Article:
CHAPTER ELEVEN: COUNSELORS, CONFESSIONS, AND COMFORT
The next afternoon, after helping Mark and Va’Shawn out with opening up the bar and grill for lunch (and avoiding all questions from them- someone has to remain professional around here), I was accompanied by Shadie and Natasha to the contemporary office of Dr. Zoe Renee DuSable, one of LA’s top counselors to young people of color and the LGBT community.
From what Salim had told me, Dr. DuSable was definitely not your typical therapist and counselor. She came from an ultra-conservative family that disowned her after she decided to go to Howard instead of being an old-fashioned housewife who waited on an absentee husband hand and foot. She was even disliked more when she married a white man who supported her dream of being a therapist/counselor as well as an aspiring fiction writer. She also supported her late little brother, who was beaten to death by her homophobic father and football-hungry older brothers. All in all, Dr. DuSable was her own woman ready to get down and dirty when need be.
And as my two friends and I stepped into her office. I felt her aura of light red, copper brown, corn yellow, and light blue mixed with the Serengeti theme of her office that had me thinking of a Masai-themed evening gown in shades of copper brown with a V-line bodice and a petal-type skirt resembling the Cherokee rose.
“And I assume that you must be Isaiah,” I heard the crisp yet friendly voice of the therapist, her perfume of Estee Lauder complimenting her mahogany brown and gold business ensemble. “You’re one lucky boy to have met Salim.”
Thank you,” I replied as Shadie escorted me to a nearby chair. “And that perfume that you’re wearing really suits you, ma’am. Goes well with the Masai-warrior in your spirit. Really shows.”
She gasped in surprise. “Aria told me that you got one killer nose,” she purred happily as she sat down behind her desk. “So, Van Blackwell, tell me what makes you the person that you are.”
I felt Natasha squeeze my right hand for support as I took a deep breath and dove in, going on into a monologue of how I was born blind and without parents; being shuffled around into complacent and money-hungry foster homes who all saw me as used furniture but never abused me; being told that my future would either be a beggar living homeless, living in an assisted-care facility and forced to make mosaics or baskets for the greedy caretakers to sell and claim credit for while swindling me out of my pay, or to be some pathetic janitor sweeping floors and cleaning toilets for a company that saw me as dead weight and would be killed off; and how my luck has changed so far- from attending boarding school to hone my skills in cooking, cleaning, typing and reading Braille, and other things by teachers who didn’t let me feel sorry for myself to attending college and meeting my new friends who helped me through schoolwork and finals while working as a waiter at Mariah’s to keep myself afloat while paying the bills and rent at our old apartment to the road on how I went from applying to work at Vibe to being engaged to Salim. And I even went on how I was threatened by Caylee Amerson and being dumped and humiliated by Ryan, which I bet made Ms. DuSable frown. “All the same, I’m just a young blind man with a lot of talent and promise, yet somehow can’t seem to escape from the uncertainty that’s been trying to haunt my mind,” I finished. “My main fear is being dumped and humiliated by Salim in the same way that Ryan did to me back in college. I don’t want to keep my heart on my sleeve because a small part of me keeps telling me that this is all a ploy to leave me jaded. I got my friends by my side, but they don’t even see the tears in my eyes that I cry at night sometimes.”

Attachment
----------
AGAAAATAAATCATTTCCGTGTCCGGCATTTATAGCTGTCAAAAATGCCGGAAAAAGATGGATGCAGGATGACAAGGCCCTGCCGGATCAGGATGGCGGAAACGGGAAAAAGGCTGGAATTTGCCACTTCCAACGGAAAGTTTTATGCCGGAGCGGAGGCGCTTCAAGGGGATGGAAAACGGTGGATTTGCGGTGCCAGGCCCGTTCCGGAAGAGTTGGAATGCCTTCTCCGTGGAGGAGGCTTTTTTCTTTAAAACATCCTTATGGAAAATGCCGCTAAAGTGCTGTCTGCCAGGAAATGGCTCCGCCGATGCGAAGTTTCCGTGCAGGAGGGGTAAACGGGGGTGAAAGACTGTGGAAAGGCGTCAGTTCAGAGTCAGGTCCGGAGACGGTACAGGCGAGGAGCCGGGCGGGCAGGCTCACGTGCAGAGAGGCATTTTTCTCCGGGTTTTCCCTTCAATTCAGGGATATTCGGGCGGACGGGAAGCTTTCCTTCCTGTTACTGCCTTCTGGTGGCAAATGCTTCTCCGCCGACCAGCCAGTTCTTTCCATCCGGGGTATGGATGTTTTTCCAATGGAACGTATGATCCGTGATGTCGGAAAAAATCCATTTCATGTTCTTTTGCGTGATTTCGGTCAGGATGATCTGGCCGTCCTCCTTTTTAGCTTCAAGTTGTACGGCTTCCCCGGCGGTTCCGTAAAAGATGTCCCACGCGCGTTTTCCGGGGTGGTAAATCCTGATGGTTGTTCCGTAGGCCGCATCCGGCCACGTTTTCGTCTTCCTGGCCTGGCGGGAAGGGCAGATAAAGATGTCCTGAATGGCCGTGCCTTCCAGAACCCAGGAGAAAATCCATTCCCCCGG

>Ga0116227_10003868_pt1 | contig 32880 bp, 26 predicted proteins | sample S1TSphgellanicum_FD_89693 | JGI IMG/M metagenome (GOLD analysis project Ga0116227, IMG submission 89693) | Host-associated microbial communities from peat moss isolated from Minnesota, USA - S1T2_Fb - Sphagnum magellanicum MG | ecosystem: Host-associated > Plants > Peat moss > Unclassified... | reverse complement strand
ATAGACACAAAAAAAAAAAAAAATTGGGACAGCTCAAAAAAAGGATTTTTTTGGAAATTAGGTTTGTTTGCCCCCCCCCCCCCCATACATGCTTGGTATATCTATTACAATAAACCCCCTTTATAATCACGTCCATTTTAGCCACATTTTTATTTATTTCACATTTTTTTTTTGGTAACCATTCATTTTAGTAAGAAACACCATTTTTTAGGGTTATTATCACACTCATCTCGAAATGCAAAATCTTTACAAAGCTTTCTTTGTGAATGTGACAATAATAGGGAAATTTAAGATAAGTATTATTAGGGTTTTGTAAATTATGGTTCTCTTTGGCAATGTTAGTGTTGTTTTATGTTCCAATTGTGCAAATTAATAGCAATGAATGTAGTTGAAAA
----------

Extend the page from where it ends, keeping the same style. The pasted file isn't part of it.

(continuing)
I felt the comforting arms of Shadie wrap me in a tearful hug.
“Wow,” I heard Ms. DuSable say, breathing deeply. “That’s the most intense confession that I heard so far in my life as a therapist. “Let me ask you, do you wish that your mother and father were here in your life had they not died?”
I nodded as I hear footsteps and smelled ginger in the air. “I brought fresh ginger-chocolate cookies from Firenze Bakery,” I heard a faint female voice said. That must be the friendly receptionist known as Emily reply. “And that was very deep, Mr. Van Blackwell. I can definitely relate to what you’re going though. I was nearly sexually abused by my uncle when I was only in sixth grade. He would’ve succeeded had I not bit him to let me go and my father walking in on us coming from the store. I still get nightmares at times, but Zoe and her friends keep me grounded and sane. You got great friends among you, cutie. And thank you for sharing your story. It helps to know that I’m not alone. And you shouldn’t feel that way, either.” I heard her leave the room.
“Word,” Shadie added.
“Do you sometimes dream of your mom and what she might look like?” Natasha wanted to know.
I nodded. “Sometimes, when she reminds me to not let anyone make me a cripple or to give me a piece of advice or make a suggestion,” I replied softly as I accepted a cookie, taking a small bite before continuing. “To me, she usually wears this all-white sundress that fits her petite and tall frame with her long hair flowing in the summer wind, her eyes glimmering like diamonds and her beautiful skin a proud representation of her family’s background. From what my late social worker told me, she came from a mixed background, her father’s family being white and from the Ozarks and her mother’s Afro-French Creole background from Louisiana and Mississippi.”
“Wow,” Natasha gushed. That’s why you usually speak French very well.”